Thousands of insomniacs will soon be able to get a life-changing digital sleeping pill on the NHS for the first time.
Patients across three regions in England who find it difficult to sleep can be given a mobile app that has been proven to improve their shut-eye.
It is hoped Sleepio – a cognitive behavioural therapy app – will tackle the growing sleeping pills epidemic that is sweeping the UK.
Figures show more than 12 million prescriptions for insomnia were written in 2017 – costing the NHS around £72 million.
Patients across three regions in England who find it difficult to sleep can be given a mobile app that has been proven to improve their shut-eye
The new app was developed by Colin Espie – a professor of sleep medicine in the Nuffield Department of Clinical Neuroscience at the University of Oxford.
Sleepio allows patients to work out how much sleep they require and offers them support in how to put their ‘racing mind’ to rest.
Professor Espie, founder of Big Health, said: ‘This project is critical to demonstrate how digital medicine can offer better quality care to people experiencing insomnia, reduce reliance on medication and enable people to engage in effective self-care.’
The Sleepio project will be rolled out to insomniacs in Buckinghamshire, Berkshire and Oxfordshire from this October as part of a £1 million pilot.
Anyone will be able to access the app without needing a prescription or referral from their GP – saving valuable time for both patients and doctors.
It is the first NHS rollout of direct-access digital medicine that are easily accessible through an app or web, Big Health claims.
IS INSOMNIA GENETIC?
Insomnia may be genetic, research suggested last week.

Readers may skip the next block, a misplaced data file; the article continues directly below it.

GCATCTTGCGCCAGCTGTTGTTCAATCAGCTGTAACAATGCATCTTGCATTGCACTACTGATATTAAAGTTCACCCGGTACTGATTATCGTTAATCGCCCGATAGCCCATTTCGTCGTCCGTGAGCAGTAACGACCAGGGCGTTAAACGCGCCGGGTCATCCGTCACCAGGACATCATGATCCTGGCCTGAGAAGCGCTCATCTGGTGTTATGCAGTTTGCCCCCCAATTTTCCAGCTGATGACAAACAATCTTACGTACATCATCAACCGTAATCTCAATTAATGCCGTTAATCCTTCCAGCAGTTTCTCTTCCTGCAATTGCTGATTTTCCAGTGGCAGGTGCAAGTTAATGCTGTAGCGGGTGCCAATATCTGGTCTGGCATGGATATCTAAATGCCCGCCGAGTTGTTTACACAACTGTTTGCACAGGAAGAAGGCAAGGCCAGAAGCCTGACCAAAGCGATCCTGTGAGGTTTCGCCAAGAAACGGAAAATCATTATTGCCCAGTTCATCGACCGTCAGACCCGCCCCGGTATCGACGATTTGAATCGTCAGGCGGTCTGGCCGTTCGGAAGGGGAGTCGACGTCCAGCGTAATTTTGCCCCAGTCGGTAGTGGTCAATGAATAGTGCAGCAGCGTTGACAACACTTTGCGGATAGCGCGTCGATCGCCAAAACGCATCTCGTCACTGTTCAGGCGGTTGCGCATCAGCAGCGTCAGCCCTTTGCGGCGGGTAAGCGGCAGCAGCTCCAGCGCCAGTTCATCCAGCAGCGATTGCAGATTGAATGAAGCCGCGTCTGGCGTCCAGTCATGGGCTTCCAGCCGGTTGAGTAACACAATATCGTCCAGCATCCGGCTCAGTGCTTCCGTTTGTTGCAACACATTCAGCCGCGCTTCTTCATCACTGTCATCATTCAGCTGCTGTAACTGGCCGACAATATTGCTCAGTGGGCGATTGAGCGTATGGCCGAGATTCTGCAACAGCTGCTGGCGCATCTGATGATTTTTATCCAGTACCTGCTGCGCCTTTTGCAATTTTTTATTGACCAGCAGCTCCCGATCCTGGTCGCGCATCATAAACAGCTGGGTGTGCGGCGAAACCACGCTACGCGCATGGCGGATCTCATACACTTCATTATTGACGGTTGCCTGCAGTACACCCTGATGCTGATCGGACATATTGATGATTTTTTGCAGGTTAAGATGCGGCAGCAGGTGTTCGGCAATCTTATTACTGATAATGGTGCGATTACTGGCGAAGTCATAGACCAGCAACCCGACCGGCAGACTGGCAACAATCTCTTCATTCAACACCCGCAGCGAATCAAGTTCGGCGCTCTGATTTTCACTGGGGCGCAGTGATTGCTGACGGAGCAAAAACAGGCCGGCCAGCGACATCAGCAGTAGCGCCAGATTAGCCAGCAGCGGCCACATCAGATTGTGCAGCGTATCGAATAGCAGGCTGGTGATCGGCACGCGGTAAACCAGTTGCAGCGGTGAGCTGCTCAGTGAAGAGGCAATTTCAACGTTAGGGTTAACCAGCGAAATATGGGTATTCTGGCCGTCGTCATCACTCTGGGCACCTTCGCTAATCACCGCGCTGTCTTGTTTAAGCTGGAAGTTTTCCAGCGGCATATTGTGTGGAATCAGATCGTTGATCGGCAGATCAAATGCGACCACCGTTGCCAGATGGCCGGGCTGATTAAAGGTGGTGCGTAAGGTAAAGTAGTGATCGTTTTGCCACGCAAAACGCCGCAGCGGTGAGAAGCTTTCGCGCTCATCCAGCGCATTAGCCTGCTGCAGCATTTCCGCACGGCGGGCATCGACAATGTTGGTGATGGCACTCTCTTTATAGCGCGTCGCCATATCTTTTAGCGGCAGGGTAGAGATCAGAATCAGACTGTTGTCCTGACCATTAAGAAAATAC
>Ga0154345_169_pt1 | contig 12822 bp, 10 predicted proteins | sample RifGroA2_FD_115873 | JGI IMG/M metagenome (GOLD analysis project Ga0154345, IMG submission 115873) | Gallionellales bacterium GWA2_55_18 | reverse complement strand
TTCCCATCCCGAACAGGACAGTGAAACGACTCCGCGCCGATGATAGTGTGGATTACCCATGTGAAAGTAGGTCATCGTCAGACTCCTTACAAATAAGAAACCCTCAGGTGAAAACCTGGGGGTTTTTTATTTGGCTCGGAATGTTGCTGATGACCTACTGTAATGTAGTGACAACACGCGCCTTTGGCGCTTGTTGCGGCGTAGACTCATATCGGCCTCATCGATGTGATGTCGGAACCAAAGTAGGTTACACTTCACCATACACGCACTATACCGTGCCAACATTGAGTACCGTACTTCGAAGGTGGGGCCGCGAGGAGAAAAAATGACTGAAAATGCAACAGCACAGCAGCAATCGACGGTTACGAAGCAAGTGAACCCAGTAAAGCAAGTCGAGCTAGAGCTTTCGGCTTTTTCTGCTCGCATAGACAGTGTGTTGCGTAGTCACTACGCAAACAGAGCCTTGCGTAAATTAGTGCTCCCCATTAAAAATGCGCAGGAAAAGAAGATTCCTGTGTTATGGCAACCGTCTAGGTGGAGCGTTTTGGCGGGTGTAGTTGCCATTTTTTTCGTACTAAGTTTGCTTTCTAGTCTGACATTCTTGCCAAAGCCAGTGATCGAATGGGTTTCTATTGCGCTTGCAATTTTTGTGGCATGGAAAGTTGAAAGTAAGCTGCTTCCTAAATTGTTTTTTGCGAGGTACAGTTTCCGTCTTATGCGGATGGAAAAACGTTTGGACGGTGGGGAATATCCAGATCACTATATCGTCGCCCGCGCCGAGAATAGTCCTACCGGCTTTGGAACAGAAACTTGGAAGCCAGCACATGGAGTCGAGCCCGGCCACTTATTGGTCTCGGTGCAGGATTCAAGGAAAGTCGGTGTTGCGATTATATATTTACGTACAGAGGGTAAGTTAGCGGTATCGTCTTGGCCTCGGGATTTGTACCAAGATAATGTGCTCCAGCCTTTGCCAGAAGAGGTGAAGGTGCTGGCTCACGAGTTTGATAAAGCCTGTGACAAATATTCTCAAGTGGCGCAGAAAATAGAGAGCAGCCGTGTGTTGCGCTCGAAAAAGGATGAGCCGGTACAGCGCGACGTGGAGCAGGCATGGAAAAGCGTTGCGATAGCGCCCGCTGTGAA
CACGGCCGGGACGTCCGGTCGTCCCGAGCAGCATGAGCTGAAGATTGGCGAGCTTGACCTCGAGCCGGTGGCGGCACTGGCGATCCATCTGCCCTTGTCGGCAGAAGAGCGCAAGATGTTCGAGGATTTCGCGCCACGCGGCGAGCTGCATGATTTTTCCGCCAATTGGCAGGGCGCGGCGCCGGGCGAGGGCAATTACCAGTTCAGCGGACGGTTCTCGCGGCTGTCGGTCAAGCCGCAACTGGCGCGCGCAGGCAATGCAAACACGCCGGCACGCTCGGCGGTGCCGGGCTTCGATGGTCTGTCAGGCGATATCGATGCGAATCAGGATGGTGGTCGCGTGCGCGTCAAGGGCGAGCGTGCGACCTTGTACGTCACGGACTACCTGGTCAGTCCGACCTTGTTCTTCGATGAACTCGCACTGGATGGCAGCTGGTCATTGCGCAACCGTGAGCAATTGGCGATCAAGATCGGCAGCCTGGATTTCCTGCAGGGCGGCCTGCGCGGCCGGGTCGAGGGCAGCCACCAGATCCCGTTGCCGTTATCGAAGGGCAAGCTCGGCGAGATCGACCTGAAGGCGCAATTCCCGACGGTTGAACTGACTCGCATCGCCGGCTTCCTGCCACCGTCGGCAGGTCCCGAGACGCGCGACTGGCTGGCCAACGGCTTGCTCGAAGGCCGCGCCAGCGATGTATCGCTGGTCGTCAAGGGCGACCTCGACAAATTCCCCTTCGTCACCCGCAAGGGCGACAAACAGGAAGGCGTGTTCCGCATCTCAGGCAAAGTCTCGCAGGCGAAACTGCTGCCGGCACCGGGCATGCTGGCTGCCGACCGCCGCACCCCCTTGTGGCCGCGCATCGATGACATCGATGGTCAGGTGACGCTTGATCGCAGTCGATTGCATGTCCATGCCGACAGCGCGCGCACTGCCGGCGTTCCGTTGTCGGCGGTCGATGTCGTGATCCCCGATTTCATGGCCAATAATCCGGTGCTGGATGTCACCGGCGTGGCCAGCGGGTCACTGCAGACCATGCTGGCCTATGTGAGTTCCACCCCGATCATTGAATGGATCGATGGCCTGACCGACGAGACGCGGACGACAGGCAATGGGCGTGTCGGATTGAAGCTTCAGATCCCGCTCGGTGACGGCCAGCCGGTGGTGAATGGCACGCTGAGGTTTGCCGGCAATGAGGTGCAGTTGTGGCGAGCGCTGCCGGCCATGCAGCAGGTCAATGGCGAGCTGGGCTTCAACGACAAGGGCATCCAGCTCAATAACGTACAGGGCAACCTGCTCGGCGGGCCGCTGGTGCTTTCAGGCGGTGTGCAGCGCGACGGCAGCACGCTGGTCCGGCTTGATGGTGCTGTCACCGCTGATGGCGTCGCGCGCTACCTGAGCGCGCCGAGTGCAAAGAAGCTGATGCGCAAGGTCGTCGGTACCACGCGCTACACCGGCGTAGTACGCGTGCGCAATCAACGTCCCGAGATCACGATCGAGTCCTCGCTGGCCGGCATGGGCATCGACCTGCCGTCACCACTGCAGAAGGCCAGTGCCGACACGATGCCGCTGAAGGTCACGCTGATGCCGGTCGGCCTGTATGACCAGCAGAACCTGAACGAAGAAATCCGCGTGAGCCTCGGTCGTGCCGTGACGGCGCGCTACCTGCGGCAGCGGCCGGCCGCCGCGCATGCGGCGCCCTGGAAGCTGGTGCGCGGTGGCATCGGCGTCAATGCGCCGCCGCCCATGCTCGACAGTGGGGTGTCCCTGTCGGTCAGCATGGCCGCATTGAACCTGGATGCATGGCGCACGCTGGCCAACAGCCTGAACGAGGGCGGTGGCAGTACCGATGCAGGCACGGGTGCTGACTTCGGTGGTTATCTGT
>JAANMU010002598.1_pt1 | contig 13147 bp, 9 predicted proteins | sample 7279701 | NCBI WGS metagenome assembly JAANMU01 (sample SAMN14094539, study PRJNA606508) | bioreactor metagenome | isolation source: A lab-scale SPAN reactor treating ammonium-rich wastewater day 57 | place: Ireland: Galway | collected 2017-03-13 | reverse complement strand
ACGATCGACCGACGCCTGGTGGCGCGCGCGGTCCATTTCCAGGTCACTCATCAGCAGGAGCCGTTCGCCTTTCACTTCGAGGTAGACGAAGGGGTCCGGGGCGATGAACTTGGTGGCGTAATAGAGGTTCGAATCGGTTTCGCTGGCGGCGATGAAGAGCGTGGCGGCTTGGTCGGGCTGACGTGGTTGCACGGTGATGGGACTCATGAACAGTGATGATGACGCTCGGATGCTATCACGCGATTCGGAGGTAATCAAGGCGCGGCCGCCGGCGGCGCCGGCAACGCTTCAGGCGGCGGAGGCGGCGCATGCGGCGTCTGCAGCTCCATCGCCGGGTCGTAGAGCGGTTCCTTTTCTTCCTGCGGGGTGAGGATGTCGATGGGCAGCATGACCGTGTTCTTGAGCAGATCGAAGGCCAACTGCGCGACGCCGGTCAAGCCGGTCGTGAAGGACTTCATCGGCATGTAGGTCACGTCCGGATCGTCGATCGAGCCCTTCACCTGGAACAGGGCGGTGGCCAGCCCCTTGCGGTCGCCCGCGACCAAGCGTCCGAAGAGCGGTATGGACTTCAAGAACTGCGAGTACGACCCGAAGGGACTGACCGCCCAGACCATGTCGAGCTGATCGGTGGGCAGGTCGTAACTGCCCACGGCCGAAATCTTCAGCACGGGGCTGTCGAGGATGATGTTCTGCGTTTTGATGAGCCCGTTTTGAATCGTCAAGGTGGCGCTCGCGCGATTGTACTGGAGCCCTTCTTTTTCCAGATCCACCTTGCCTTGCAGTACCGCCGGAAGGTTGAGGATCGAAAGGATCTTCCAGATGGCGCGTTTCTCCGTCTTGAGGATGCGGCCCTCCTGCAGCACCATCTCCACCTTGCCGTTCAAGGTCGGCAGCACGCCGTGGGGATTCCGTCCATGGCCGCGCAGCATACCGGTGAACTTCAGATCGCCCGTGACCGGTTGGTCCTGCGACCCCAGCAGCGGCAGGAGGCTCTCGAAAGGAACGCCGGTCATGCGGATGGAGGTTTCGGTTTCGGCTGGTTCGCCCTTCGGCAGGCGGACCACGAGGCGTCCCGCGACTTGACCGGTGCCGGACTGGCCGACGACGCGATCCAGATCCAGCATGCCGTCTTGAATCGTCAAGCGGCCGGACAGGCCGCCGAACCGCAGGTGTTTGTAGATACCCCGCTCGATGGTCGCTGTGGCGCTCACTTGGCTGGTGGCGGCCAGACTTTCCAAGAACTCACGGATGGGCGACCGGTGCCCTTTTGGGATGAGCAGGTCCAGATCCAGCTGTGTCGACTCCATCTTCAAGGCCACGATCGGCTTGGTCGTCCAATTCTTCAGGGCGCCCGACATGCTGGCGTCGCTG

Struggling to nod off is linked to specific mutations on certain chromosomes, a study found.
Researchers also found a genetic link between a lack of shut eye and conditions such as type 2 diabetes and depression.
On the back of the findings, lead author Dr Murray Stein from the University of California, San Diego, said: ‘A better understanding of the molecular bases for insomnia will be critical for the development of new treatments.’
Insomnia affects between 10 and 20 percent of adults in the US.
In the long term, lack of sleep has previously been linked to poor heart health and an increased risk of premature death.
The 28-month project aims to uncover more evidence about the benefits of digital medicine and to reduce the current over-reliance on sleeping pills.
In six clinical trials, Sleepio has been shown to help over three-quarters of insomnia sufferers achieve normal sleep.
Clinical guidelines recommend CBT for insomnia. However, treatment is currently dominated by medication, which can have unpleasant side effects.
James Rose, of the Oxford Academic Health Sciences Network, which will run the project, said: ‘It’s as effective as sleeping drugs at improving sleep.
‘Sleeping pills have a really quite significant impact on people’s quality of life, they are quite dirty drugs, so to be able to give people an option that isn’t medicine, that is able to improve sleep without side-effects, is quite exciting.’
Dr Rose hopes Sleepio will be advised to insomniacs by pharmacists.
He told The Times: ‘Instead of giving out Nytol could they give a web link for Sleepio and say: “This is free in this area, why not try it?”‘
Dr Michael Mulholland, a GP in Buckinghamshire, said ‘In my role as a GP I see the impact of insomnia on people’s’ lives every day.
‘Sleepio offers a real opportunity to transform lives for the better and to reduce reliance on sleeping tablets.
‘This collaboration will explore the potential of digital innovations to improve people’s lives.’